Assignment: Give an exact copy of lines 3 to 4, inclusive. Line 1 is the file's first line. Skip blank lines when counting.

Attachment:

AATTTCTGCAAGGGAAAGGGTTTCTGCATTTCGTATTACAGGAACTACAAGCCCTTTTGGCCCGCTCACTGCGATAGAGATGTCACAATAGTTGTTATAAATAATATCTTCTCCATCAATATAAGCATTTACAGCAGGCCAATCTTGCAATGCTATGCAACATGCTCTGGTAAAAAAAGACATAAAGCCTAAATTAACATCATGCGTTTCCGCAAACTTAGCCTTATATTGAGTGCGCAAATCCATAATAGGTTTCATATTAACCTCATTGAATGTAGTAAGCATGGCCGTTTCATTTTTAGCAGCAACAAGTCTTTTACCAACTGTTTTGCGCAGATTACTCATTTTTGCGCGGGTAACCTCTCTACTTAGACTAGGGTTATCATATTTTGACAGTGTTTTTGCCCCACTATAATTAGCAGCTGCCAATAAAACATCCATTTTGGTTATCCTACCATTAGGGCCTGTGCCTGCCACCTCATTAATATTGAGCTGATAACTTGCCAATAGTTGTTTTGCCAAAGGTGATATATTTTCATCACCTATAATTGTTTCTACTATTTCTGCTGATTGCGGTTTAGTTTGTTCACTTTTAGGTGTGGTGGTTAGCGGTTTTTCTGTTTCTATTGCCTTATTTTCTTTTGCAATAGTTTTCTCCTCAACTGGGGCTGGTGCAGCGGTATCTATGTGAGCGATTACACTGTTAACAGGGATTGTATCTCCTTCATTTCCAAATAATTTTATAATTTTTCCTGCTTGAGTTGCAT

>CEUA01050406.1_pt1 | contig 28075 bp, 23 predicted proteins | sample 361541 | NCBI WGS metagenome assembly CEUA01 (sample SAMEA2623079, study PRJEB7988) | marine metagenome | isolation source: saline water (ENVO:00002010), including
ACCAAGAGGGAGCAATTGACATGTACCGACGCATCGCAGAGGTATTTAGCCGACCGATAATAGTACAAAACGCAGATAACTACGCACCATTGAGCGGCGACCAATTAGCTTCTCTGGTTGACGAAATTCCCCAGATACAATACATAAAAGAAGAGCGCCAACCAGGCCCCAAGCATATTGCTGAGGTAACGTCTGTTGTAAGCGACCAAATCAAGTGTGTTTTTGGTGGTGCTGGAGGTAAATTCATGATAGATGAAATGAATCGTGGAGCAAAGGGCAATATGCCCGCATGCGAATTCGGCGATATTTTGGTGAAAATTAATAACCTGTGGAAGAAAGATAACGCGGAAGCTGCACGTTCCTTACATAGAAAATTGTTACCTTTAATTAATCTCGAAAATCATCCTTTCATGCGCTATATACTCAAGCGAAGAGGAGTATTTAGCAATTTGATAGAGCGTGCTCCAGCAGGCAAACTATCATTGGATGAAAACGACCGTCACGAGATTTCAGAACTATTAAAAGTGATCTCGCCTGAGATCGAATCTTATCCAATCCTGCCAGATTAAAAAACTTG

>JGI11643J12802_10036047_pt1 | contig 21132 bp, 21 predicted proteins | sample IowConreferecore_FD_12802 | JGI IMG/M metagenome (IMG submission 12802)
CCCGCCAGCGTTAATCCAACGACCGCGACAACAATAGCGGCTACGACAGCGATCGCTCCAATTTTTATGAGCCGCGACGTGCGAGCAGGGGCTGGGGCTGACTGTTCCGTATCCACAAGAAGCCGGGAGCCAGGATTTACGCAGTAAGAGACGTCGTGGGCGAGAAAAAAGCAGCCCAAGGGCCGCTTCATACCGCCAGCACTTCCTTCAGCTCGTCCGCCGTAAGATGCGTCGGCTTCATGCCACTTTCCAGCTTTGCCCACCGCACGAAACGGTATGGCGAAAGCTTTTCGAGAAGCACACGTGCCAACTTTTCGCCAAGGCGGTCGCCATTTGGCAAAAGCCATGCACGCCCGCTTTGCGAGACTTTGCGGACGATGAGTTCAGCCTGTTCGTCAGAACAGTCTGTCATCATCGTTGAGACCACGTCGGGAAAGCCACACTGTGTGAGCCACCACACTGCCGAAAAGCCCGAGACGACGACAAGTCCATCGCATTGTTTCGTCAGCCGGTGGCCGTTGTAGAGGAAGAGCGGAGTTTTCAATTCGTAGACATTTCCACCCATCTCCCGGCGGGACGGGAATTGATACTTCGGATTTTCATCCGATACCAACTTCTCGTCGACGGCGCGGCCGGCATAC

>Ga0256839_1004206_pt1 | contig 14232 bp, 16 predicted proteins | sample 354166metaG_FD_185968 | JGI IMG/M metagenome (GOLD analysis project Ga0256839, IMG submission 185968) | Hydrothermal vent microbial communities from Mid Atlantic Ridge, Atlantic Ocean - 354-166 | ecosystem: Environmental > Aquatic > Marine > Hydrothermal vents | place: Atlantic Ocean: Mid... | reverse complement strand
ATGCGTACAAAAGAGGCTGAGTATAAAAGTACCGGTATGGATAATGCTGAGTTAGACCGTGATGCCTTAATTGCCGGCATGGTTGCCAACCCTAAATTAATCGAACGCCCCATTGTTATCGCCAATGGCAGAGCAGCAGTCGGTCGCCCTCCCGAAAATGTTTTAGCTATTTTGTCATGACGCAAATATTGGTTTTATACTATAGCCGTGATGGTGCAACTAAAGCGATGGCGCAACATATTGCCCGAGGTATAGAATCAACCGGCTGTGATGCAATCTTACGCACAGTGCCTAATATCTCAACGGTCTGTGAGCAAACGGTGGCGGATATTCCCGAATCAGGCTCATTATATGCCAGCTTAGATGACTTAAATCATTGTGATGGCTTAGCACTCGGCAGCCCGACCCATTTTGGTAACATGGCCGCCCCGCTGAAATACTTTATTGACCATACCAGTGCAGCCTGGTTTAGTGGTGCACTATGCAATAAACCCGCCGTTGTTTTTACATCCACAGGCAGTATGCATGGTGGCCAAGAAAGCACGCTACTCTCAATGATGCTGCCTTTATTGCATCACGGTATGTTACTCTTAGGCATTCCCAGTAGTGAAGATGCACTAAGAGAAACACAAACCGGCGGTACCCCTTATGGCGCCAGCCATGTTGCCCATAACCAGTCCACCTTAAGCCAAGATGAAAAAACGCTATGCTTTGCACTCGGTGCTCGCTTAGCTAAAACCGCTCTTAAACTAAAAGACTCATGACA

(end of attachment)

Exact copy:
ACCAAGAGGGAGCAATTGACATGTACCGACGCATCGCAGAGGTATTTAGCCGACCGATAATAGTACAAAACGCAGATAACTACGCACCATTGAGCGGCGACCAATTAGCTTCTCTGGTTGACGAAATTCCCCAGATACAATACATAAAAGAAGAGCGCCAACCAGGCCCCAAGCATATTGCTGAGGTAACGTCTGTTGTAAGCGACCAAATCAAGTGTGTTTTTGGTGGTGCTGGAGGTAAATTCATGATAGATGAAATGAATCGTGGAGCAAAGGGCAATATGCCCGCATGCGAATTCGGCGATATTTTGGTGAAAATTAATAACCTGTGGAAGAAAGATAACGCGGAAGCTGCACGTTCCTTACATAGAAAATTGTTACCTTTAATTAATCTCGAAAATCATCCTTTCATGCGCTATATACTCAAGCGAAGAGGAGTATTTAGCAATTTGATAGAGCGTGCTCCAGCAGGCAAACTATCATTGGATGAAAACGACCGTCACGAGATTTCAGAACTATTAAAAGTGATCTCGCCTGAGATCGAATCTTATCCAATCCTGCCAGATTAAAAAACTTG

>JGI11643J12802_10036047_pt1 | contig 21132 bp, 21 predicted proteins | sample IowConreferecore_FD_12802 | JGI IMG/M metagenome (IMG submission 12802)